- Bristol-Myers Squibb is looking for new cancer therapies, and has its sights on the microbes growing in people's stomach and digestive tract. A new deal with life science technology company Enterome aims to further that search.
- The collaboration, which Bristol announced Wednesday, will investigate the human microbiome and the potential immuno-oncology treatments it may offer. Deal terms have Enterome receiving $15 million upfront plus milestone and royalty payments for each candidate developed, while Bristol will maintain exclusive rights to those candidates and any associated intellectual property.
- The human microbiome refers to the landscape of various bacterial communities found in a person's body, each of which is thought to be unique. An increasing amount of research — notably the National Institutes of Health's Human Microbiome Project — focuses on how these bacterial fingerprints relate to human health.
Microbiomes have drawn the interest and dollars of pharma's biggest players in recent years.
In April, Pfizer and Roche led Series B funding for microbiome research company Second Genome that totaled more than $42 million. And last year, Johnson & Johnson inked a licensing agreement with Vedanta Biosciences for its lead microbiome candidate in a deal worth up to $241 million.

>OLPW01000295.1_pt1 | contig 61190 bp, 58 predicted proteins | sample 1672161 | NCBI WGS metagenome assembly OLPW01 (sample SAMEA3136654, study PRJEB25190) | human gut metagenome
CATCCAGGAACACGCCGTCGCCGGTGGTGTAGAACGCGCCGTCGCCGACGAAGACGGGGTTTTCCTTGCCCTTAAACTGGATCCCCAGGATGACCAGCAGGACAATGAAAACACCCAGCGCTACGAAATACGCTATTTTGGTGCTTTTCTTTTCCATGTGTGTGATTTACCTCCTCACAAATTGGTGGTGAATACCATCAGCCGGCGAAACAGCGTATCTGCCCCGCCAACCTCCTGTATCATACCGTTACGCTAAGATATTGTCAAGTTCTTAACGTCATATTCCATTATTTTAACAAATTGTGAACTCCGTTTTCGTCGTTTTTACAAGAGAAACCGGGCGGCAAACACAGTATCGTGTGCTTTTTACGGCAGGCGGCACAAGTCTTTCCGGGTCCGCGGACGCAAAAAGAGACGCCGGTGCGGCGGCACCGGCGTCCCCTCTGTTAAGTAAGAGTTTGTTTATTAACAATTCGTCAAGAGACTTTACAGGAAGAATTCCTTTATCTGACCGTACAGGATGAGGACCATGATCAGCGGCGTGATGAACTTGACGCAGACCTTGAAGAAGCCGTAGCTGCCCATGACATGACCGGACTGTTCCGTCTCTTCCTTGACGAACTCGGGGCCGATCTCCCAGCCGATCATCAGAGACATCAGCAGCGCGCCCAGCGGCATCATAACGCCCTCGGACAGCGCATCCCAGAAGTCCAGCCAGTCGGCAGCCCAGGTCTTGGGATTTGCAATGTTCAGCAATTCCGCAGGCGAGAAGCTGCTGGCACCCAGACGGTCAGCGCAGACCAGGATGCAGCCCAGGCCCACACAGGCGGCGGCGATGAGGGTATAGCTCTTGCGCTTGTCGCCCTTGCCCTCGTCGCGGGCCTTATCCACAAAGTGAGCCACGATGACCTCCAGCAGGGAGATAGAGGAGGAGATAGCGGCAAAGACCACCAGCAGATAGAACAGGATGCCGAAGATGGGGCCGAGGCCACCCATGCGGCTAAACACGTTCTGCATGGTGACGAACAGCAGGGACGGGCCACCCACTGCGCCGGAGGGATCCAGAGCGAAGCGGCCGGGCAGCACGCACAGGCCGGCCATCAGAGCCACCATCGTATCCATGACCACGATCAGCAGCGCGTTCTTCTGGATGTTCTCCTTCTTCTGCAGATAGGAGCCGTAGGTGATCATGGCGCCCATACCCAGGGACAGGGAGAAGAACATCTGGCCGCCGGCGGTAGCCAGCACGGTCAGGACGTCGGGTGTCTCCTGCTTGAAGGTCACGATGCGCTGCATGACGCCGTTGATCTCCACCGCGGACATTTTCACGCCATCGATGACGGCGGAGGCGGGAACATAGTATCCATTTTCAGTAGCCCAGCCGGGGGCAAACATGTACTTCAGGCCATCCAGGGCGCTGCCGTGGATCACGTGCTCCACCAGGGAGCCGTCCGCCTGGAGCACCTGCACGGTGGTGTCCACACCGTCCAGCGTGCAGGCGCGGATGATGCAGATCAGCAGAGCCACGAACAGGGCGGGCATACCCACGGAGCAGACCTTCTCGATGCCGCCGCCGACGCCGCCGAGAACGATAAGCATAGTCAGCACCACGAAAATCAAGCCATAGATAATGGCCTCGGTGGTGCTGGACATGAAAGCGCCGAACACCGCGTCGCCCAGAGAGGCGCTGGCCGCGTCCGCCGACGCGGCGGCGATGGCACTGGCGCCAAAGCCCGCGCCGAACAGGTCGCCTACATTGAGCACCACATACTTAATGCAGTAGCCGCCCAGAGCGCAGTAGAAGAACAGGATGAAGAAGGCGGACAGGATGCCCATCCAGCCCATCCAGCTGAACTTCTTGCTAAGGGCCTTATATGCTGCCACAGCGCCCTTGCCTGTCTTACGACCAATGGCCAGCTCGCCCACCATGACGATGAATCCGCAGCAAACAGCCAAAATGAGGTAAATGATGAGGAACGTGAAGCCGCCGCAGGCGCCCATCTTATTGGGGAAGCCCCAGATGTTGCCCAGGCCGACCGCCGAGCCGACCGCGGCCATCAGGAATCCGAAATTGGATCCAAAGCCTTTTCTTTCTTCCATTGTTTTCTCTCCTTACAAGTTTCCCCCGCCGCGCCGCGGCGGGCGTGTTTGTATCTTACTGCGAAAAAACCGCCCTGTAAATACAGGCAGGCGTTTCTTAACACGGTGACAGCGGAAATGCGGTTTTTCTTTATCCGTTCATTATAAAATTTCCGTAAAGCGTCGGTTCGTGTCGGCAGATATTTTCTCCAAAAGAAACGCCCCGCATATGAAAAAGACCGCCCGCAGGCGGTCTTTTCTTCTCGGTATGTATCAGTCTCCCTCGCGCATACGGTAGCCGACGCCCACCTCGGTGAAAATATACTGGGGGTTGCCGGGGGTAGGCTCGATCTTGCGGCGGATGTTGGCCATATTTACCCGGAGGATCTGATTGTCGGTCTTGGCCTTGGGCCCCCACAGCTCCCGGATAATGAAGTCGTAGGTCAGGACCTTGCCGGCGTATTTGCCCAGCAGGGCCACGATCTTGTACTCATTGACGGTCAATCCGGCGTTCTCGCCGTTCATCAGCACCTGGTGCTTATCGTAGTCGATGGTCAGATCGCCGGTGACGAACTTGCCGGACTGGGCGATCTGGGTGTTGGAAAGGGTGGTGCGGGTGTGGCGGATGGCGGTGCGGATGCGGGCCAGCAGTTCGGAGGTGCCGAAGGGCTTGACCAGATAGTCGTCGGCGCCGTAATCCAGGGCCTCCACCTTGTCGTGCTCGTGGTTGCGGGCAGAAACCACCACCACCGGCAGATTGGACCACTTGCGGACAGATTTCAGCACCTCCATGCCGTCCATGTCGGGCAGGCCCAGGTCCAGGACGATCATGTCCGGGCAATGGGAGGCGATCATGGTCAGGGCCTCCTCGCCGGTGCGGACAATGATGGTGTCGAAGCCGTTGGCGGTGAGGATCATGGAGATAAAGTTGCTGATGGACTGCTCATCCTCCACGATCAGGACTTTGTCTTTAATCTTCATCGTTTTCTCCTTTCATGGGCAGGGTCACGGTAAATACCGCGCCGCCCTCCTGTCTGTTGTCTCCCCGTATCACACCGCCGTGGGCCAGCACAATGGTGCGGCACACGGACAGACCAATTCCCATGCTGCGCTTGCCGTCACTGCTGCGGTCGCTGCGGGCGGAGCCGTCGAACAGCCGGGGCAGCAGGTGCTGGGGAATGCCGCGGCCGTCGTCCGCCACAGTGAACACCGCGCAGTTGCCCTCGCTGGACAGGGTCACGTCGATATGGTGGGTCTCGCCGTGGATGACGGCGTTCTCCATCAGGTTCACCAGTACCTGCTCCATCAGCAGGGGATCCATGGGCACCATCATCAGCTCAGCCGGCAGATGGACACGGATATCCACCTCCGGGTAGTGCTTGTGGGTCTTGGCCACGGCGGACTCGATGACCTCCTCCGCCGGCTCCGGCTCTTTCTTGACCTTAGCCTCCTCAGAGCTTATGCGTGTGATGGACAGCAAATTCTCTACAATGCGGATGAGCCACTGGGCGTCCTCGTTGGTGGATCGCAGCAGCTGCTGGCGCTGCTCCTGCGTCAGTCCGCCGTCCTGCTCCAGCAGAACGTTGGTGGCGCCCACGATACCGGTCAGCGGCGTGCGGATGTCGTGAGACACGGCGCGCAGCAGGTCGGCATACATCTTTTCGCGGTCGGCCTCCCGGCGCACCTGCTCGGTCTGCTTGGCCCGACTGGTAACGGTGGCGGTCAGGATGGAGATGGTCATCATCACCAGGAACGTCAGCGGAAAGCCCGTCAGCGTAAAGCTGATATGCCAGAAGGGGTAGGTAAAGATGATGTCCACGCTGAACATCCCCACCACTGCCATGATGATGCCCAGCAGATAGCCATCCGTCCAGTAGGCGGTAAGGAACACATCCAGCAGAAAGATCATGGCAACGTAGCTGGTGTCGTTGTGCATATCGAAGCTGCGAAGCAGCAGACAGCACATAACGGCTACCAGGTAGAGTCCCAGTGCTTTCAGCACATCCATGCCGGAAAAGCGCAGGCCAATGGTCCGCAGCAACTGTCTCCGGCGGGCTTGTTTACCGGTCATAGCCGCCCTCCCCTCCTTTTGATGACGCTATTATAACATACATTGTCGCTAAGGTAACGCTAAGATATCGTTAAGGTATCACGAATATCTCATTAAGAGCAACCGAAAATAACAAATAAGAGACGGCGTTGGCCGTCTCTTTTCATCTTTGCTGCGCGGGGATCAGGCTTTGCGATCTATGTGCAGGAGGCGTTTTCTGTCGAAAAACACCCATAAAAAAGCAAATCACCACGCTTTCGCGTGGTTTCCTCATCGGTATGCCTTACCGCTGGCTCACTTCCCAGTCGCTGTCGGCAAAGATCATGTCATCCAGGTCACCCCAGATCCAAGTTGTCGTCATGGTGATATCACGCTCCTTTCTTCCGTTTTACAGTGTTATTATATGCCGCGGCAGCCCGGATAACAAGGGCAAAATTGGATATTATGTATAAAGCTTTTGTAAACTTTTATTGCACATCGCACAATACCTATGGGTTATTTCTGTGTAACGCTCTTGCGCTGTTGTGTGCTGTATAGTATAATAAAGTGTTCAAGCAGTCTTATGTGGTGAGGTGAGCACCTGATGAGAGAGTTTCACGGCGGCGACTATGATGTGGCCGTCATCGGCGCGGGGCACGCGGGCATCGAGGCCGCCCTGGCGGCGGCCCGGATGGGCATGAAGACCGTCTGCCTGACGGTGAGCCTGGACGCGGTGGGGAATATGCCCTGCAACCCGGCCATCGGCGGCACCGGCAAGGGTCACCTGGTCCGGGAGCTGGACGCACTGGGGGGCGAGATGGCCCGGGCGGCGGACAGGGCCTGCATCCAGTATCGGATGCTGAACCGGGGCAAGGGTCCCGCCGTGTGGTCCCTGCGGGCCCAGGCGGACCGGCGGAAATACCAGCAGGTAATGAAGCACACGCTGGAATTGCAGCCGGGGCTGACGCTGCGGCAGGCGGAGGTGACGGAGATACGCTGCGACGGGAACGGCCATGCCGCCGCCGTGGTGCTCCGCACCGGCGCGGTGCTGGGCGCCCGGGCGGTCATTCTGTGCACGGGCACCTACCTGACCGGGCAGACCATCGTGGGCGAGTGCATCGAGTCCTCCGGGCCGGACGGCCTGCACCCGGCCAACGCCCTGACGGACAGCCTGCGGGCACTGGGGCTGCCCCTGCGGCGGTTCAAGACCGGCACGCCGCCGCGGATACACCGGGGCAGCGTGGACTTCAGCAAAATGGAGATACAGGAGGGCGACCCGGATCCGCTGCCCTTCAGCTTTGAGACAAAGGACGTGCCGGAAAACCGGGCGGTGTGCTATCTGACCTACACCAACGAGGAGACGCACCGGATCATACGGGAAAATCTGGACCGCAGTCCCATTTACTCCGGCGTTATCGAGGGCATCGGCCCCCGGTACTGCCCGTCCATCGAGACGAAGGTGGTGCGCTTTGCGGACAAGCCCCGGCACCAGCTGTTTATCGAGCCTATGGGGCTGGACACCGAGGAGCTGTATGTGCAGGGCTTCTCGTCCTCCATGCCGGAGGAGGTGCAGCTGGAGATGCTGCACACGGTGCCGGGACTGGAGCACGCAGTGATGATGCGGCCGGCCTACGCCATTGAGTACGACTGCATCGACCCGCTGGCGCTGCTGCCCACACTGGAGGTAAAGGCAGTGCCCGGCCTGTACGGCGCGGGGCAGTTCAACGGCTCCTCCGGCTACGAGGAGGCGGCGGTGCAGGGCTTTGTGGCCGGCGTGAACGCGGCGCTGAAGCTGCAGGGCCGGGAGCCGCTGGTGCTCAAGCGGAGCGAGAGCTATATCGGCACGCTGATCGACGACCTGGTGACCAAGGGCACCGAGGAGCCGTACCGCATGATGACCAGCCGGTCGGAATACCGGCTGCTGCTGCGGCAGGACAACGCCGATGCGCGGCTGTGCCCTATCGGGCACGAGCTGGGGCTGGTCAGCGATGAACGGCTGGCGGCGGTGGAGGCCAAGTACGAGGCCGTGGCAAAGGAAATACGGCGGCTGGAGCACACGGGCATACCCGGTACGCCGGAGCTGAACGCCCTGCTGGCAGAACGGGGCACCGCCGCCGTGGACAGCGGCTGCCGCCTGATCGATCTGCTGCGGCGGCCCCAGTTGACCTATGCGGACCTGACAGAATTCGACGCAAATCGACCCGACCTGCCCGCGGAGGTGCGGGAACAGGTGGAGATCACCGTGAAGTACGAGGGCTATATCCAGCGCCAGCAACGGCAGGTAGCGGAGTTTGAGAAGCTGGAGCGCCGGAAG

In addition to its collaboration with Paris-based Enterome, Bristol entered into a five-year partnership with Johns Hopkins University earlier this month that will evaluate, in part, how microbiomes contribute to anti-tumor activity.
"Scientists have shown that the gut microbiome plays an important role in regulating metabolism, influencing the chemistry in the brain, acting as a barrier to pathogens and regulating the immune system," Bristol said in a Nov. 16 statement. "In the cancer context, recent publications have demonstrated the role of the intestinal microbiome in mediating immune activation in response to chemotherapeutic agents."
Those publications include a study published in November 2013 in the journal Science, which showed gut bacteria can alter the environment around tumors and thereby influence the effectiveness of cancer therapies.
A host of research presented at the American Association for Cancer Research's annual meeting in April also found correlations between bodily bacteria and cancer, such as certain strains of oral bacteria promoting lung cancer.
"Enterome’s focus on target identification and validation along with their significant experience in microbiome research can help to advance our goal to improve outcomes for patients treated with immunotherapies," Bristol's head of discovery Carl Decicco said in the Nov. 16 statement.